The announcement "just underscores the fact that the burden of the war in Iraq has fallen upon our troops and their families," said House Speaker Nancy Pelosi, D-Calif. "The Bush administration has failed to create a plan to fully equip and train our troops, bring them home safely and soon, and provide our veterans with the quality care they deserve."
Defense Secretary Robert Gates announced Wednesday the Army would keep troops in Iraq and Afghanistan for 15-month tours instead of the yearlong stints that have become standard. The three-month extension will allow the Pentagon to maintain its 30,000-troop buildup in Baghdad for another year.
"Once again the failures of this administration are being underwritten by our troops," said Sen. Carl Levin, D-Mich., chairman of the Senate Armed Services Committee.
Democrats' criticism of the troop extension comes at the same time they are trying to build political momentum behind their proposal in Congress to set an end date on the war.
Senate Majority Leader Harry Reid and Pelosi said Wednesday they have agreed to meet with Mr. Bush next week to discuss the Iraq war, but will insist that it be a two-way discussion.
Mr. Bush has promised to veto the Democrats' proposal to withdraw troops, despite it being attached to $96 billion in military funding needed to finance combat operations through September. Republicans have promised to back the president, leaving Democrats short of the two-thirds majority needed to override the veto.
Mr. Bush told reporters April 3 that the funding delay would mean troops may have to stay in Iraq longer than planned.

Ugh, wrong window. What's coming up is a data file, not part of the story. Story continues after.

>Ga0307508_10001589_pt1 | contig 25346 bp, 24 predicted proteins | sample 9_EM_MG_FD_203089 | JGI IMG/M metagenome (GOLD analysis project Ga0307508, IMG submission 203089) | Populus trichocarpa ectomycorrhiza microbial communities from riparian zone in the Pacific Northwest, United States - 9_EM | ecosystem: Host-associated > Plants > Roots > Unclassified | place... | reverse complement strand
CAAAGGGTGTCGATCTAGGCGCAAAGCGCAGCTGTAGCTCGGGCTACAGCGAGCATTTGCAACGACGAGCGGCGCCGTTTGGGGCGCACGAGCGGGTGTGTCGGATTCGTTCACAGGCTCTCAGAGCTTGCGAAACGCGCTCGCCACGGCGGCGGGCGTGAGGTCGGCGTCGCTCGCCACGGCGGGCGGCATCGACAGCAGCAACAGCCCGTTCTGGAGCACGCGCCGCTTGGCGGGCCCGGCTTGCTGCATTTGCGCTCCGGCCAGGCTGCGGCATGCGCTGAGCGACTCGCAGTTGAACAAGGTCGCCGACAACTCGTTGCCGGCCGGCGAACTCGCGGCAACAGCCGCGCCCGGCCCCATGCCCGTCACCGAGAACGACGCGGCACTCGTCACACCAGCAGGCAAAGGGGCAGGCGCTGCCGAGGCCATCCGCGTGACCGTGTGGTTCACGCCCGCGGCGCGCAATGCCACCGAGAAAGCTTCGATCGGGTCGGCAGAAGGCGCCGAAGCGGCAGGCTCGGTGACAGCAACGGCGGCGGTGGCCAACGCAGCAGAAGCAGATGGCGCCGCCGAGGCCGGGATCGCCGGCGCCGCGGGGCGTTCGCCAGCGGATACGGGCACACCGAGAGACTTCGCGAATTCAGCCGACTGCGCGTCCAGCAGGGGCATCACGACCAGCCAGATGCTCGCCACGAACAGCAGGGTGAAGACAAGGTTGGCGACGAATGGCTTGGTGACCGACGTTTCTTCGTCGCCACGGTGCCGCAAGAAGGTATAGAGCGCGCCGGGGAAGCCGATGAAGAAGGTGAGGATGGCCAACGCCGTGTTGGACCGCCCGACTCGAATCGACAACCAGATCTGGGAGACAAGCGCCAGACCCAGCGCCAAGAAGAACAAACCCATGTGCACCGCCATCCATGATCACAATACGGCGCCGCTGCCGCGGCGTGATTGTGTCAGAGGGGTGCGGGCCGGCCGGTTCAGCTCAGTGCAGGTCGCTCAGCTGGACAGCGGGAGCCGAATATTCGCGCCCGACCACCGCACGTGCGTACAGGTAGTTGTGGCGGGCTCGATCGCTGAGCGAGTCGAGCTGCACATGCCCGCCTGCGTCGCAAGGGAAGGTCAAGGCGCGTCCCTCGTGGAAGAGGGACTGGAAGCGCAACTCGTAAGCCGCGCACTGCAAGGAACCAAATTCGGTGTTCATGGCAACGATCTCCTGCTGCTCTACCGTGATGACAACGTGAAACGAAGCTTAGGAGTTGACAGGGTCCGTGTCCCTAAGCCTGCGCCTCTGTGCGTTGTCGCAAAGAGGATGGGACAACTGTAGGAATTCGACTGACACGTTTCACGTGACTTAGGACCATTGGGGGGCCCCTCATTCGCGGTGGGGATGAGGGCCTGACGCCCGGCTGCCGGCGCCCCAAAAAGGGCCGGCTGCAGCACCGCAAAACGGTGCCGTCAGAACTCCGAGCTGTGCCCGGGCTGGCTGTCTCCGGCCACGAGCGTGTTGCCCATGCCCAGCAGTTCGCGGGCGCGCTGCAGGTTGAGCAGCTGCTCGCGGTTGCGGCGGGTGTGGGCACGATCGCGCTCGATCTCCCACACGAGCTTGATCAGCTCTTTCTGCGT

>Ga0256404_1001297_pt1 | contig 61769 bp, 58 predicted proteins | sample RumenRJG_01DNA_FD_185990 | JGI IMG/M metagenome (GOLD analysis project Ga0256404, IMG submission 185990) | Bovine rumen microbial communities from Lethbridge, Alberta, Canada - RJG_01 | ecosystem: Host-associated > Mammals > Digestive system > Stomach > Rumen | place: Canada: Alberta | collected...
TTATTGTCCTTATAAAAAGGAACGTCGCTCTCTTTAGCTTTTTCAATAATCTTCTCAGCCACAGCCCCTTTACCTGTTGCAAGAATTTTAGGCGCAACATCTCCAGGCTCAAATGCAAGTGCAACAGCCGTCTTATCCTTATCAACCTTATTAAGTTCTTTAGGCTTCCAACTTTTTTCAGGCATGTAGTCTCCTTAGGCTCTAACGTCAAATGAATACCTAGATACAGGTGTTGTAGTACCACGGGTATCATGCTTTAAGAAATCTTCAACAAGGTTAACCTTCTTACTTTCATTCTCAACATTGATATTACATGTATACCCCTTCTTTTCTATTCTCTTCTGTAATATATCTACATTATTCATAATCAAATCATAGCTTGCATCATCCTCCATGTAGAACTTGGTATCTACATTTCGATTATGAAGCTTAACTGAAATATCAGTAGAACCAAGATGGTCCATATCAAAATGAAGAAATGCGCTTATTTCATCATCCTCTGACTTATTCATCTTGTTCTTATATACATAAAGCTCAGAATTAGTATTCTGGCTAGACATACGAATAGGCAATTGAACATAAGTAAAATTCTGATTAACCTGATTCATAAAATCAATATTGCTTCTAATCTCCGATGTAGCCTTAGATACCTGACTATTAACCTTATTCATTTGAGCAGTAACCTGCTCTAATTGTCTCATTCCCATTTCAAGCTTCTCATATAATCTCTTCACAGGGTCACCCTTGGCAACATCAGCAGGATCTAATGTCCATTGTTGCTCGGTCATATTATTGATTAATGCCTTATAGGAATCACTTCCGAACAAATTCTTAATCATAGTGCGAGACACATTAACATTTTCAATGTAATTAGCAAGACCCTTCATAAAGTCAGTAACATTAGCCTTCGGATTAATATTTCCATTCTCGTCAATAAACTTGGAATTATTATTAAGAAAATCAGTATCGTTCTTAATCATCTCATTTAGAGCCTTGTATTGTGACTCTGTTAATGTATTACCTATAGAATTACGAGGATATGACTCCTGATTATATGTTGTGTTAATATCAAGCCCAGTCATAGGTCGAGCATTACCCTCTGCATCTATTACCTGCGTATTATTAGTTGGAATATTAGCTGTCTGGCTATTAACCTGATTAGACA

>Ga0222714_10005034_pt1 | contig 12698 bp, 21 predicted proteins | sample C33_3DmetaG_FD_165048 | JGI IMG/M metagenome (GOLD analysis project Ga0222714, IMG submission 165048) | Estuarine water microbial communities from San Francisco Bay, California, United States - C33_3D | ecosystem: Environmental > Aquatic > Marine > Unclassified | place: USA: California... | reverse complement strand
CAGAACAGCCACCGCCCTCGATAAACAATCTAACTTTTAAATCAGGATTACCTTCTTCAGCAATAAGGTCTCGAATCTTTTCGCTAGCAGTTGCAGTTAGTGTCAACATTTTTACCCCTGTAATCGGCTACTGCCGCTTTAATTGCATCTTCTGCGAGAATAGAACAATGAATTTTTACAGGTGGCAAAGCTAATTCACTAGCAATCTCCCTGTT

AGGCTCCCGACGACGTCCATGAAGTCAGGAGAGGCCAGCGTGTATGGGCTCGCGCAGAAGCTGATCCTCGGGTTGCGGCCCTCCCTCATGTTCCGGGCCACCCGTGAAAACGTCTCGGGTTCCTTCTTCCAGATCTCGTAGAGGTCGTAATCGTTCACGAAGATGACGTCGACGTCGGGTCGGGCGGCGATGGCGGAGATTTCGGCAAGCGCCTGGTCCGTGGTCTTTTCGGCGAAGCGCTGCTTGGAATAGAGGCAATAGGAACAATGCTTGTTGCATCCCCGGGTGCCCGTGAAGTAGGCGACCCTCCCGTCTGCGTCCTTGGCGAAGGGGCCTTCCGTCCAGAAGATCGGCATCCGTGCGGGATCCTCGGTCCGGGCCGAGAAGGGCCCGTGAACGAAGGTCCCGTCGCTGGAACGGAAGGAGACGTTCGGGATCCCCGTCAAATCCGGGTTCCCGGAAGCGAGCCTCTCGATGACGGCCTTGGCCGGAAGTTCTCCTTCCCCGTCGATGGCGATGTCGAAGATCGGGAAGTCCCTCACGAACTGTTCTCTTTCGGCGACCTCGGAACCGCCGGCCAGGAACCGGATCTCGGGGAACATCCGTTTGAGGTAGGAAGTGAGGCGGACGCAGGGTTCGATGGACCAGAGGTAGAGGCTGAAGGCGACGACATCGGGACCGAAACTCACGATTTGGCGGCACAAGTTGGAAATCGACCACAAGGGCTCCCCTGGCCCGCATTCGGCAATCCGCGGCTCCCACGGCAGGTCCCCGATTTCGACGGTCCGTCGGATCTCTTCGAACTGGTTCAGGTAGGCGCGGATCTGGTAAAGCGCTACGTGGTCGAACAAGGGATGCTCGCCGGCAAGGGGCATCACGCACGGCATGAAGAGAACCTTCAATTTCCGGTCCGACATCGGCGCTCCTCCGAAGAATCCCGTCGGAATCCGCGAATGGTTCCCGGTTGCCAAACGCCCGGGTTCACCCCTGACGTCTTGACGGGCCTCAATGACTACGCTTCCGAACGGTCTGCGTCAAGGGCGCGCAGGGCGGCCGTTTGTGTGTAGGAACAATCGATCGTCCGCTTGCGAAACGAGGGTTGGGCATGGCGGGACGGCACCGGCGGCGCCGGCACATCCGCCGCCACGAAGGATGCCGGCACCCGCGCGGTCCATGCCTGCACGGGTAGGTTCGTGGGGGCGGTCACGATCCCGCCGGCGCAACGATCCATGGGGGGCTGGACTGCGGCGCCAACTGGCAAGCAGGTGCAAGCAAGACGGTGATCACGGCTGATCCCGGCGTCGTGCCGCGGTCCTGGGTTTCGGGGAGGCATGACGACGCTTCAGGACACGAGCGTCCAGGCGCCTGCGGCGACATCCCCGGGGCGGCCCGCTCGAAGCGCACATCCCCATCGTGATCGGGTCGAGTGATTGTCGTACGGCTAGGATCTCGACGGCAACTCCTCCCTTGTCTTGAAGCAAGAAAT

"That is unacceptable to me, and I believe it is unacceptable to the American people," he said.
is seen as necessary to sustain Mr. Bush's plan to boost security around Baghdad. Troop levels are being boosted from 15 brigades to 20 brigades, and to keep that up beyond summer the Army faced harsh choices: either send units to Iraq with less than 12 months at home, or extend tours.
It's not just soldiers that are in short supply, reported CBS News national security correspondent David Martin. The White House is having a hard time finding a retired general to become a new czar to coordinate war strategy for both Iraq and Afghanistan.
At least five retired generals have said "no," Martin reported, some citing personal reasons. But one of them, Retired Marine Jack Sheehan, said he turned it down because "I don't think they've got a coherent strategy."
Service members and their families said they weren't surprised at the announcement to extend tours.
"Everyone that is there (in Iraq) has in the back of their mind that they could be there longer than they expect. They are prepared," said Maj. Bruce Williams, who returned this fall from his first deployment to Iraq. Williams, 37, is assigned to the 101st Airborne Division at Fort Campbell, Ky.
Stephanie Carrao, whose husband has been serving in Iraq since October, said he had a feeling it would happen.
"I'm a military brat so I kind of always prepare for the worst and hope for the best," said Carrao, whose husband, Maj. Nicholas Carrao, is in Iraq with the 4th Brigade Combat Team, 1st Cavalry Division, based at Fort Bliss, Texas.
"Our forces are stretched, there's no question about that," Gates said. But Republicans and top military officials said the troops could handle it.
Rep. John Boehner, R-Ohio, "believes the troops are up to the task and committed to the cause," said Brian Kennedy, spokesman for the minority leader. "The more disconcerting issue facing American troops is the Democrats' refusal to fund them without undermining their mission and their safety at the same time."